Shares on Wall Street ended higher today, as a selloff in technology-related stocks eased and a rotation into cyclical shares continued after Federal Reserve Chair Jerome Powell’s comments calmed inflation worries. Canada’s main index also rose, closing within 10 points of its all-time high.
The Dow Jones Industrial Average rose 424.51 points or 1.35 per cent to 31,961.86, the S&P 500 gained 44.06 points or 1.14 per cent to 3,925.43 and the Nasdaq Composite added 132.77 points or 0.99 per cent, to 13,597.97.
The S&P/TSX Composite Index closed up 154.44 points or 0.84 per cent at 18,484.53 on gains in energy and financial stocks.
Biden-Trudeau meeting marked by joy, friendship, relief
“It’s a geopolitical reality that, as the Biden administration sets out to repair the damage the Trump administration inflicted on the Western alliance and on America’s reputation, Canada is well positioned to contribute to those repairs, while protecting its own interests.” - John Ibbitson
Does Canada really need a new partnership with crisis-ridden America?
“The new realities of the bilateral relationship need to be kept in mind. They do not favour us moving further into the American orbit.” - Lawrence Martin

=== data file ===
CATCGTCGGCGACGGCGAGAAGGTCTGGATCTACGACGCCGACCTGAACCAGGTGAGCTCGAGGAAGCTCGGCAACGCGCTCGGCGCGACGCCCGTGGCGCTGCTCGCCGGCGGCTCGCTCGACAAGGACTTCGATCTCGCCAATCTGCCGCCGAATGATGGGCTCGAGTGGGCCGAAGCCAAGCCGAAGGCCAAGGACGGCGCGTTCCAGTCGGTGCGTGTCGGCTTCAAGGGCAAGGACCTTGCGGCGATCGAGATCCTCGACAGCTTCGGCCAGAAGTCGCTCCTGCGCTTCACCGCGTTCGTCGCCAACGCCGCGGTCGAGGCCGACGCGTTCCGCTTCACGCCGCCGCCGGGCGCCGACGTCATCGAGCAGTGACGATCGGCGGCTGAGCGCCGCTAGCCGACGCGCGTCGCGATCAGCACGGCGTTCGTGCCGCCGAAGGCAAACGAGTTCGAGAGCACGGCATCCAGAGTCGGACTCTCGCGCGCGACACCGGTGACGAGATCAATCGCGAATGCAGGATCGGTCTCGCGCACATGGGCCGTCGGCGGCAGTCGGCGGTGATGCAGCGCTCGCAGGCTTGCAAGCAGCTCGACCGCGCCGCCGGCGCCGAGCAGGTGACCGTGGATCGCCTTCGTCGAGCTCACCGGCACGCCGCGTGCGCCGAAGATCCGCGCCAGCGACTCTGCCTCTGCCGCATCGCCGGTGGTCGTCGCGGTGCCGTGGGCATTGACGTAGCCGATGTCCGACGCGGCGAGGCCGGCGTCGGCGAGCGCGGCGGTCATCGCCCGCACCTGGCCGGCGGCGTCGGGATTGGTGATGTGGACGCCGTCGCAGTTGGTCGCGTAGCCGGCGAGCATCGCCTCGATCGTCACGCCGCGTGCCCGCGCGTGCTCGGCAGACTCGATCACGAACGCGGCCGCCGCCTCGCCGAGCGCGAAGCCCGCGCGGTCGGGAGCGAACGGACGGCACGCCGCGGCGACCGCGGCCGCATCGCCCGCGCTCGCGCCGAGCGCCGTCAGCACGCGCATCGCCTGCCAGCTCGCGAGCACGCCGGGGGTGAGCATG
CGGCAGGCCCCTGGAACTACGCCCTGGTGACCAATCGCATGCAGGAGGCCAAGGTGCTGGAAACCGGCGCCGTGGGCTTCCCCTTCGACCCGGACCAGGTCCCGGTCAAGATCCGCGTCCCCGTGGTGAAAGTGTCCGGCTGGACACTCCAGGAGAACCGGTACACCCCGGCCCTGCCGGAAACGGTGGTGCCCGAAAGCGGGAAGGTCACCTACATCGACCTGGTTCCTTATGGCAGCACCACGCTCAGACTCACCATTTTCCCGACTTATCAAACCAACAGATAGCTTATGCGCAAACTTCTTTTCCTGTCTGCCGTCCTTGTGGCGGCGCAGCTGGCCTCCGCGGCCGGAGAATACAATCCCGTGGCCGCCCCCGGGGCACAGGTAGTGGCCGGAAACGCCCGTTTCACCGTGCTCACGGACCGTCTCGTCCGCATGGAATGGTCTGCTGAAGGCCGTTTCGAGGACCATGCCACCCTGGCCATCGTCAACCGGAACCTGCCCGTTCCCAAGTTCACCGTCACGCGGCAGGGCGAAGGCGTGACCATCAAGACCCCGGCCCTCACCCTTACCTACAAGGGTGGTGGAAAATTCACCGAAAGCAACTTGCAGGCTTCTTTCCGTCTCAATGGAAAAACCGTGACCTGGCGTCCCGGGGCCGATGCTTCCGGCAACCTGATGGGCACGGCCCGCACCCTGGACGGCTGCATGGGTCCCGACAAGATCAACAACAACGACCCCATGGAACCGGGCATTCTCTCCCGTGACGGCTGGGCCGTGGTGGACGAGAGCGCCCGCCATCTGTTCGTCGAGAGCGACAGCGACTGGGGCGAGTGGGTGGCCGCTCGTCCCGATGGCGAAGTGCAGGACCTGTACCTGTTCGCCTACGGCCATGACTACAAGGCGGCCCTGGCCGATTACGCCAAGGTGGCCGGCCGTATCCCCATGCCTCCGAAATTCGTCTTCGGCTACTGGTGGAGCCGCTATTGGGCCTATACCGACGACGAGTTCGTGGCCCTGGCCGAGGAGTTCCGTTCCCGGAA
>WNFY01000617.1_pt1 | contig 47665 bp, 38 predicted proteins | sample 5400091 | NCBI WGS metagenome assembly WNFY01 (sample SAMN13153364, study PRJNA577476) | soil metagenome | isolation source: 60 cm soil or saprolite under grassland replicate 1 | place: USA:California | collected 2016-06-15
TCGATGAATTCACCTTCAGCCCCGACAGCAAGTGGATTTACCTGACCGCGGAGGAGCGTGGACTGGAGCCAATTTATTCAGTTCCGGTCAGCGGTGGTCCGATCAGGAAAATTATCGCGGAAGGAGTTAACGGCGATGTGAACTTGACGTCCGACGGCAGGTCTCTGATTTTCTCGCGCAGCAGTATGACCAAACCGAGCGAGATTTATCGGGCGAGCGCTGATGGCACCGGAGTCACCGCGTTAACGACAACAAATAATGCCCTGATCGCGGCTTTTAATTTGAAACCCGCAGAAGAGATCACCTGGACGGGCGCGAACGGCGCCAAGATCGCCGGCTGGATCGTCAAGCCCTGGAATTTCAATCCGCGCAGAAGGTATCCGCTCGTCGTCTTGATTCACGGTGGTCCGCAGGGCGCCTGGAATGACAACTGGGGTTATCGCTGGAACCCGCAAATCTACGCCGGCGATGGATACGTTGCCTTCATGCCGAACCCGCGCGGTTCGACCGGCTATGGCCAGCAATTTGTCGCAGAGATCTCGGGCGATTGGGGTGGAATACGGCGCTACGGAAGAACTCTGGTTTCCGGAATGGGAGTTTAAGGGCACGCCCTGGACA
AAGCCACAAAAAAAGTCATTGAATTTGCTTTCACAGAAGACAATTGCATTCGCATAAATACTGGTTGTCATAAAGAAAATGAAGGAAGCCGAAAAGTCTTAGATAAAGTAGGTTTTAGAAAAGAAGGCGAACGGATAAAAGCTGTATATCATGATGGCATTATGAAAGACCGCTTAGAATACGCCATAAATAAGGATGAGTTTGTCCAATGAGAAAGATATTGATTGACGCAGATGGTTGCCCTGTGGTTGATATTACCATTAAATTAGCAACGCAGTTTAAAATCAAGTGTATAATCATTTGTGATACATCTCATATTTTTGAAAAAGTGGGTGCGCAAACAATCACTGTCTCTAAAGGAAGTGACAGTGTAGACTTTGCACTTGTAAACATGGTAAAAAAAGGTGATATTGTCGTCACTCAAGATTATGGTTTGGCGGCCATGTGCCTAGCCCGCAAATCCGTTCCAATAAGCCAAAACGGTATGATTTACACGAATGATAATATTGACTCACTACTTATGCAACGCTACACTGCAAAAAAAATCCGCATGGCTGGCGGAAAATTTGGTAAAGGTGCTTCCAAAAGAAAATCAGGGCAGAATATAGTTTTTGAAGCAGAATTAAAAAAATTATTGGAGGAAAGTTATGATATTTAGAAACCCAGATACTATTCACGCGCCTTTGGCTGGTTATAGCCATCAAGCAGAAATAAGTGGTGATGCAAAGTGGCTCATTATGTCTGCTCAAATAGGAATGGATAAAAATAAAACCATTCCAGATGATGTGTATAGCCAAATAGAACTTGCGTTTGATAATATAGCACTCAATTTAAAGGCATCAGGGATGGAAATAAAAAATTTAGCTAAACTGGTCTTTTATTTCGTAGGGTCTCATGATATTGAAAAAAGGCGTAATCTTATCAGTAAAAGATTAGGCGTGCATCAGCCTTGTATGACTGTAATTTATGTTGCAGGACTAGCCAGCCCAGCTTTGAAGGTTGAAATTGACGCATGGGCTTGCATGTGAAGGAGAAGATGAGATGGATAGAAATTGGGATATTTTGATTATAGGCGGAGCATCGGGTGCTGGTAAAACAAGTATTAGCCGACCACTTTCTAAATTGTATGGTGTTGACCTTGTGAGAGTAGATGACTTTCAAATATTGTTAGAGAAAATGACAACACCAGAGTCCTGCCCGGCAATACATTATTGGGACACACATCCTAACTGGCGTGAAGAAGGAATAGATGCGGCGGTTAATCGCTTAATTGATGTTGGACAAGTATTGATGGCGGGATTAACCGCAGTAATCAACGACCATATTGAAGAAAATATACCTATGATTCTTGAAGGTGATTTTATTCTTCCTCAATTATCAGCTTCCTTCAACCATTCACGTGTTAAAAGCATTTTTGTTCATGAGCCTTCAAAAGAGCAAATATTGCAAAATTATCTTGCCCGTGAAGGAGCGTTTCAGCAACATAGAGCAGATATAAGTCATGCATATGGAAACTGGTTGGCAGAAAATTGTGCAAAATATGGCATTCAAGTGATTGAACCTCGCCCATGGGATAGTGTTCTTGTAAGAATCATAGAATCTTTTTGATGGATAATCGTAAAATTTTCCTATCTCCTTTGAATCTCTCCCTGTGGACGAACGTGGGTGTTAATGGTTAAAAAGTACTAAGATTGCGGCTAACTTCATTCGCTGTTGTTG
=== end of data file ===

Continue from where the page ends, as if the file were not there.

It’s never been cheaper for governments to borrow. What could possibly go wrong?
“The lesson of history is: Once you’ve got inflation down, never let it get up again. A little inflation tends to become a lot.” - Andrew Coyne
TODAY’S LONG READ
How the Scotties Tournament of Hearts got its enduring name
The story of why the Canadian women’s curling championship is named the Tournament of Hearts starts over 40 years ago with sisters drinking wine.
Robin Wilson and sister Dawn Knowles had just won a second Canadian championship with B.C. skip Lindsay Sparkes in 1979. That tournament was without a title sponsor after seven years as the tobacco-backed MacDonald Lassies.
Wilson, the only female manager at Scott Paper, where she handled the diaper and feminine product line, successfully pitched sponsoring the women’s championship to company president Bob Stewart. But Wilson needed to come up with a name and a brand to wow Stewart. Read the full story here.